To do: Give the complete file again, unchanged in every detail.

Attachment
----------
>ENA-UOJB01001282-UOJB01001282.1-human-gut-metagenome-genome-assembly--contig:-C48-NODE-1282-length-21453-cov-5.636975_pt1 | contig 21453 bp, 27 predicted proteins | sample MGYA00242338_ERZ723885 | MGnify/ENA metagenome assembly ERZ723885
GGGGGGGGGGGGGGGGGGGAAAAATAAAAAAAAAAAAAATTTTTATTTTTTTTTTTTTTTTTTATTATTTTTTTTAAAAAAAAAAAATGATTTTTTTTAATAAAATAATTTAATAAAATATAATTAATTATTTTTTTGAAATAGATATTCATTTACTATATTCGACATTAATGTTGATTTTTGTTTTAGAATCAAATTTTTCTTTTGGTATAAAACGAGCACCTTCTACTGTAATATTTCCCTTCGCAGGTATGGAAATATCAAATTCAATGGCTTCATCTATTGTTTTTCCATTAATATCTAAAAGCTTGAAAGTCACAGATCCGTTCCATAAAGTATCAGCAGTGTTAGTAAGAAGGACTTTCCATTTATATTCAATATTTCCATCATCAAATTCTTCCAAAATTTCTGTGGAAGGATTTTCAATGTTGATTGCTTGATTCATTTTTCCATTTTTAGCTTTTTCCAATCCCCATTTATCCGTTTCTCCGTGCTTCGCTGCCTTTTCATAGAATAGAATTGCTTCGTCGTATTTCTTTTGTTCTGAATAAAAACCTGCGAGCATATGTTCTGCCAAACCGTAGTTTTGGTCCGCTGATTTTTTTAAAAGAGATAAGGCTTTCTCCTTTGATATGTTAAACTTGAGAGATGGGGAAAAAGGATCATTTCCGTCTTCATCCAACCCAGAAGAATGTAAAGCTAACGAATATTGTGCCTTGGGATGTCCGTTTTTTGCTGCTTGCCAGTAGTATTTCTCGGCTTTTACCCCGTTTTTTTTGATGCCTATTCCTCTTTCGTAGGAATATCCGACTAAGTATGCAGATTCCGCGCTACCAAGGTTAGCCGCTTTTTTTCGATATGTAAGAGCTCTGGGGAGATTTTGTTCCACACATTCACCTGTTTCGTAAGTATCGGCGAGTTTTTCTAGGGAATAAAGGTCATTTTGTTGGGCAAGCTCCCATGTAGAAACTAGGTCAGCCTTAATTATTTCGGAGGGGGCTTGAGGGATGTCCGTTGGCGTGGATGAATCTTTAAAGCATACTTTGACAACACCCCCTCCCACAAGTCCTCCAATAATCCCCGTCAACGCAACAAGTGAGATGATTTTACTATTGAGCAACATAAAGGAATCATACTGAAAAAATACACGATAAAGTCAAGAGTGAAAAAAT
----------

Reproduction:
>ENA-UOJB01001282-UOJB01001282.1-human-gut-metagenome-genome-assembly--contig:-C48-NODE-1282-length-21453-cov-5.636975_pt1 | contig 21453 bp, 27 predicted proteins | sample MGYA00242338_ERZ723885 | MGnify/ENA metagenome assembly ERZ723885
GGGGGGGGGGGGGGGGGGGAAAAATAAAAAAAAAAAAAATTTTTATTTTTTTTTTTTTTTTTTATTATTTTTTTTAAAAAAAAAAAATGATTTTTTTTAATAAAATAATTTAATAAAATATAATTAATTATTTTTTTGAAATAGATATTCATTTACTATATTCGACATTAATGTTGATTTTTGTTTTAGAATCAAATTTTTCTTTTGGTATAAAACGAGCACCTTCTACTGTAATATTTCCCTTCGCAGGTATGGAAATATCAAATTCAATGGCTTCATCTATTGTTTTTCCATTAATATCTAAAAGCTTGAAAGTCACAGATCCGTTCCATAAAGTATCAGCAGTGTTAGTAAGAAGGACTTTCCATTTATATTCAATATTTCCATCATCAAATTCTTCCAAAATTTCTGTGGAAGGATTTTCAATGTTGATTGCTTGATTCATTTTTCCATTTTTAGCTTTTTCCAATCCCCATTTATCCGTTTCTCCGTGCTTCGCTGCCTTTTCATAGAATAGAATTGCTTCGTCGTATTTCTTTTGTTCTGAATAAAAACCTGCGAGCATATGTTCTGCCAAACCGTAGTTTTGGTCCGCTGATTTTTTTAAAAGAGATAAGGCTTTCTCCTTTGATATGTTAAACTTGAGAGATGGGGAAAAAGGATCATTTCCGTCTTCATCCAACCCAGAAGAATGTAAAGCTAACGAATATTGTGCCTTGGGATGTCCGTTTTTTGCTGCTTGCCAGTAGTATTTCTCGGCTTTTACCCCGTTTTTTTTGATGCCTATTCCTCTTTCGTAGGAATATCCGACTAAGTATGCAGATTCCGCGCTACCAAGGTTAGCCGCTTTTTTTCGATATGTAAGAGCTCTGGGGAGATTTTGTTCCACACATTCACCTGTTTCGTAAGTATCGGCGAGTTTTTCTAGGGAATAAAGGTCATTTTGTTGGGCAAGCTCCCATGTAGAAACTAGGTCAGCCTTAATTATTTCGGAGGGGGCTTGAGGGATGTCCGTTGGCGTGGATGAATCTTTAAAGCATACTTTGACAACACCCCCTCCCACAAGTCCTCCAATAATCCCCGTCAACGCAACAAGTGAGATGATTTTACTATTGAGCAACATAAAGGAATCATACTGAAAAAATACACGATAAAGTCAAGAGTGAAAAAAT